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Turkey slams US for sending warship to Cyprus

Greece and Cyprus have inched closer to Washington as Ankara's ties with the US fray
US and Cypriot naval forces take part in a rescue exercise in Cypriot port city of Limassol, on 10 September 2021 (AFP)

Turkey criticised the US for dispatching a warship to the divided island of Cyprus on Wednesday, accusing Washington of disrupting the balance of power in the Eastern Mediterranean.

The USS Arleigh Burke, a guided-missile destroyer, arrived in Limassol, Cyprus, for a scheduled visit on Tuesday.

The Turkish foreign ministry issued a statement critiquing the move: “The steps taken in the region by the US which disrupt the balance at the expense of the Turkish Cypriot side damage [United State's] long-standing neutral position.”

The statement is the second time in less than two months that Turkey has criticised the US for docking warships on the ethnically divided island. In April, the nuclear-powered submarine USS San Juan landed in the port of Limassol, prompting a similar rebuke from Ankara.

Turkey and Greece - Cyprus’ closest ally - are enmeshed in a series of disputes over maritime rights, the sovereignty of Aegean islands, natural gas and airspace boundaries. Greece warned in September that a Ukraine-style war could erupt with Turkey, but ties thawed with goodwill diplomacy following a deadly earthquake in Turkey and a train accident in Greece.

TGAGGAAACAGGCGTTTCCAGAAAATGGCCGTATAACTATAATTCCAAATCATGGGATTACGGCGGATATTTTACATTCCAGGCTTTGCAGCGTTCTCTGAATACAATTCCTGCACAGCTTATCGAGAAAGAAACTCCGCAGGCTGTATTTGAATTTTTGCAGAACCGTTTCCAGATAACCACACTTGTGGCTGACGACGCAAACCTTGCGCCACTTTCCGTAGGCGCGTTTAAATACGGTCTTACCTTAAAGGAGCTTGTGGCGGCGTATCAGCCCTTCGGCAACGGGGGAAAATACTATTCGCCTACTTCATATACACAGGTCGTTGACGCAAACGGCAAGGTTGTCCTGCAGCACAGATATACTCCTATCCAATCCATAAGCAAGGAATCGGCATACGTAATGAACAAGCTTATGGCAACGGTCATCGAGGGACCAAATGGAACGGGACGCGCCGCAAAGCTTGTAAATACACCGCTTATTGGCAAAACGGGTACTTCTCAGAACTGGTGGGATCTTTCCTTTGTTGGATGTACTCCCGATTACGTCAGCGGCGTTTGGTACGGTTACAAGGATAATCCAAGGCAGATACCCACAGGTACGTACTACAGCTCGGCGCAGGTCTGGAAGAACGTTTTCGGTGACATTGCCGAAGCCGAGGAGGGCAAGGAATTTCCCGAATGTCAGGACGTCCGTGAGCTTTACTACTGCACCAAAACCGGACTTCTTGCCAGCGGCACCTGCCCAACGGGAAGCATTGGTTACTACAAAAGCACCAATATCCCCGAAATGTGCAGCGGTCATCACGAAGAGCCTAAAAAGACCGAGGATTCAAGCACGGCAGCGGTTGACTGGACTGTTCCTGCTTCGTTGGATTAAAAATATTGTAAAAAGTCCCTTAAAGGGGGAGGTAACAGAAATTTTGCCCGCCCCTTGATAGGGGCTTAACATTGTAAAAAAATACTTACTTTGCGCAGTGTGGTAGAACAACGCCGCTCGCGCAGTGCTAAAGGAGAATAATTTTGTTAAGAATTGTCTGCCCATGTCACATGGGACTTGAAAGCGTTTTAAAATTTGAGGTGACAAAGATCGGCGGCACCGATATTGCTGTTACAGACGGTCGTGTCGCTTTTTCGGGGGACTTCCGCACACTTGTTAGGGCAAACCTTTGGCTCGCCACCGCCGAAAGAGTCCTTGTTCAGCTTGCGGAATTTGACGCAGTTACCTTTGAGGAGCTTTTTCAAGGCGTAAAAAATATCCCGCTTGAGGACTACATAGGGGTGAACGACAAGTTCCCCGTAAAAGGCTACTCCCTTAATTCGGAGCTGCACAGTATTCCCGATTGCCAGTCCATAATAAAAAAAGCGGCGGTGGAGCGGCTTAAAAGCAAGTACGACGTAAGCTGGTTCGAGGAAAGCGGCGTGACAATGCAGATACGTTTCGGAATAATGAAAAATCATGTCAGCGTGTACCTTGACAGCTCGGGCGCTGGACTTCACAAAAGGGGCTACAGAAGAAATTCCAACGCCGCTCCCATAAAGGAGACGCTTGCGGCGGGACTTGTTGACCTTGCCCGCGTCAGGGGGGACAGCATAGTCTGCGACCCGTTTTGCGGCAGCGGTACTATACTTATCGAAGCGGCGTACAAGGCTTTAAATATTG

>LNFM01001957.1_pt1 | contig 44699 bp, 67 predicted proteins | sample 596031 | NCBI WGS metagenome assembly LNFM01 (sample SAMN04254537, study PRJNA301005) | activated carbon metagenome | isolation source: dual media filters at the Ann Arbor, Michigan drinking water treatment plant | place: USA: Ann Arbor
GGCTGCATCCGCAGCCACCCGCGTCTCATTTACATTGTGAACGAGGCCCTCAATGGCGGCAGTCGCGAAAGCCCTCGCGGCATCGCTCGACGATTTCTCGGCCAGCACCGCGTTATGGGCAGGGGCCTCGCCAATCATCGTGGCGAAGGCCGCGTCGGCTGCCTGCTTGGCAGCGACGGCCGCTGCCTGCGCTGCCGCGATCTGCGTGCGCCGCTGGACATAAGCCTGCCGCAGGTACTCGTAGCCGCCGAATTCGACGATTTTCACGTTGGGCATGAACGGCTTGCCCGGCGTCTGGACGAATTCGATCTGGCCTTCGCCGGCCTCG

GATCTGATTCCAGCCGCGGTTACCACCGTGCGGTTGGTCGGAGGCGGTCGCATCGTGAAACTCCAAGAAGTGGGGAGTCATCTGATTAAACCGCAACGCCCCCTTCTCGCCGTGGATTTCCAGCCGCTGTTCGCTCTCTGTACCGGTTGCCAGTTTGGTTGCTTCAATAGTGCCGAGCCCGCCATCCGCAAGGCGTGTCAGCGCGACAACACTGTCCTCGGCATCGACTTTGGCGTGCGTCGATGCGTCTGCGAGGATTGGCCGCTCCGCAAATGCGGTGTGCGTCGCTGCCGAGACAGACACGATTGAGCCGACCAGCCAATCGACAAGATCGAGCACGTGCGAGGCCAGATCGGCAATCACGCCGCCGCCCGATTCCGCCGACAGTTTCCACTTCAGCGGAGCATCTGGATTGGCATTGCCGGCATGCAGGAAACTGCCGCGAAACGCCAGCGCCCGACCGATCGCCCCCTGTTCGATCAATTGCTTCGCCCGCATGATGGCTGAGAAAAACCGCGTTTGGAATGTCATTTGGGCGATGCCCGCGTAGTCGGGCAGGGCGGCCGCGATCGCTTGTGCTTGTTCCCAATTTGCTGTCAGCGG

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Ankara’s warning over Cyprus, however, underlines how the region remains susceptible to flare-ups.

The island has long been a flashpoint in Eastern Mediterranean tensions. Ankara invaded in 1974 in the name of protecting the Turkish minority after a failed coup attempted to unite the island with Greece. Today, Cyprus is divided between the internationally recognised government in the south and a Turkish government in the north recognised only by Ankara.

Turkey, along with Britain and Greece, is a guarantor power of Cyprus under a treaty that granted the island its independence from British colonial rule in 1960. Previous attempts to resolve the Cyprus dispute have failed, most recently at a 2017 conference in Crans Montana, Switzerland.

The spat has prevented Cyprus from tapping lucrative natural gas deposits in its maritime zone, which has seen renewed interest as a result of the war in Ukraine.

The US has moved closer to both Greece and Cyprus amid the war, while Turkey has struck a path independent of Washington.

On Wednesday, President Recep Tayyip Erdogan announced a two-month extension of a UN-backed deal under which Ukraine grain ships can cross the Black Sea to global markets. But Turkey has refused to sign on to western sanctions against Moscow and is looking to position itself as a hub for Russian gas. 

Ankara has also complained about the US’s use of Greek ports in Western Thrace, a Greek region bordering Turkey.

Greece and Cyprus' closeness to Washington is also impacting defence ties. Athens is inching towards acquiring F-35s from the US, while Turkey was ousted from the advanced fighter jet programme over its purchase of the Russian S-400 missile system.

In September, Erdogan said he would increase troop numbers in Northern Cyprus after the US fully lifted its arms embargo on the internationally recognised government. Turkey maintains about 40,000 troops in the north. 

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